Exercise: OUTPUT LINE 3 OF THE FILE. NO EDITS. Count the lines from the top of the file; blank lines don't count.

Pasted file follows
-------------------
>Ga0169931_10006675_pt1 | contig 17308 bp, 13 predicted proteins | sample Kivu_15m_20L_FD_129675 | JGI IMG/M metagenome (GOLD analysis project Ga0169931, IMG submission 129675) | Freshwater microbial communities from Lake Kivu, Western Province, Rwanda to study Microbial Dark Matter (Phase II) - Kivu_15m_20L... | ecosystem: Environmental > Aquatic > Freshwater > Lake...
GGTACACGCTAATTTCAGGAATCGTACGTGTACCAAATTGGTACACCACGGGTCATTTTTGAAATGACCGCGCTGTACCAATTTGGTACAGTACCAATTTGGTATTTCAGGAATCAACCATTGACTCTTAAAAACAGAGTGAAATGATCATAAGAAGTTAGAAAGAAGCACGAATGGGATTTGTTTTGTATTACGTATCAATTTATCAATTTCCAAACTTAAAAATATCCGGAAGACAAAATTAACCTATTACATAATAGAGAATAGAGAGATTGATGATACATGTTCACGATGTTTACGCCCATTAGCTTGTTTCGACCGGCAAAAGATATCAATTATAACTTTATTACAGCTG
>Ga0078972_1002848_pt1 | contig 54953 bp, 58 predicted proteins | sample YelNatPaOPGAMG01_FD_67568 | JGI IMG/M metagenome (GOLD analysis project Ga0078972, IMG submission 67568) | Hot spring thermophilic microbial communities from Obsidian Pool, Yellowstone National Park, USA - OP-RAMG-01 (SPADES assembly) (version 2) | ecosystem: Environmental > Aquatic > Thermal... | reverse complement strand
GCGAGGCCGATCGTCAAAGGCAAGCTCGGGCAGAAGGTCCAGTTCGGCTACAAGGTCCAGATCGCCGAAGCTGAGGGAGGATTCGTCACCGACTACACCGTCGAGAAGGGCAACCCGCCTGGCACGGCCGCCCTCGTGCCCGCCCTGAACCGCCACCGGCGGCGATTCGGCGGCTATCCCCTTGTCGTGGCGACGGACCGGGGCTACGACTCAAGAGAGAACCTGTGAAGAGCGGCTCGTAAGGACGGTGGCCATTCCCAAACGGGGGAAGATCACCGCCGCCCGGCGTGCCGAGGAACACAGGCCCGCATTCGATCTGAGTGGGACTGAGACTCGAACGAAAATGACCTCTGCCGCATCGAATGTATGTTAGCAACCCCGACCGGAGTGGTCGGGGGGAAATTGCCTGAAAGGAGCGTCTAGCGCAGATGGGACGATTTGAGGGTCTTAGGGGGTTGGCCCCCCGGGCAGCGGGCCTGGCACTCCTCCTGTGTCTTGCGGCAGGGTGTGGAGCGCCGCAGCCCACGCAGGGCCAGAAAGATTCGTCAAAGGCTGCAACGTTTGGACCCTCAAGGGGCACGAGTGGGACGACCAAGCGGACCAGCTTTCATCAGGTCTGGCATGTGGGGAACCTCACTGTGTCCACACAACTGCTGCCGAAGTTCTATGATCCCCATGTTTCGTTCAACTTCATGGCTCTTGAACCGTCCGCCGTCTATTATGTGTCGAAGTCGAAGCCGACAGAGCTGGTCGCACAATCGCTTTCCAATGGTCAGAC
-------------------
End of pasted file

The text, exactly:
>Ga0078972_1002848_pt1 | contig 54953 bp, 58 predicted proteins | sample YelNatPaOPGAMG01_FD_67568 | JGI IMG/M metagenome (GOLD analysis project Ga0078972, IMG submission 67568) | Hot spring thermophilic microbial communities from Obsidian Pool, Yellowstone National Park, USA - OP-RAMG-01 (SPADES assembly) (version 2) | ecosystem: Environmental > Aquatic > Thermal... | reverse complement strand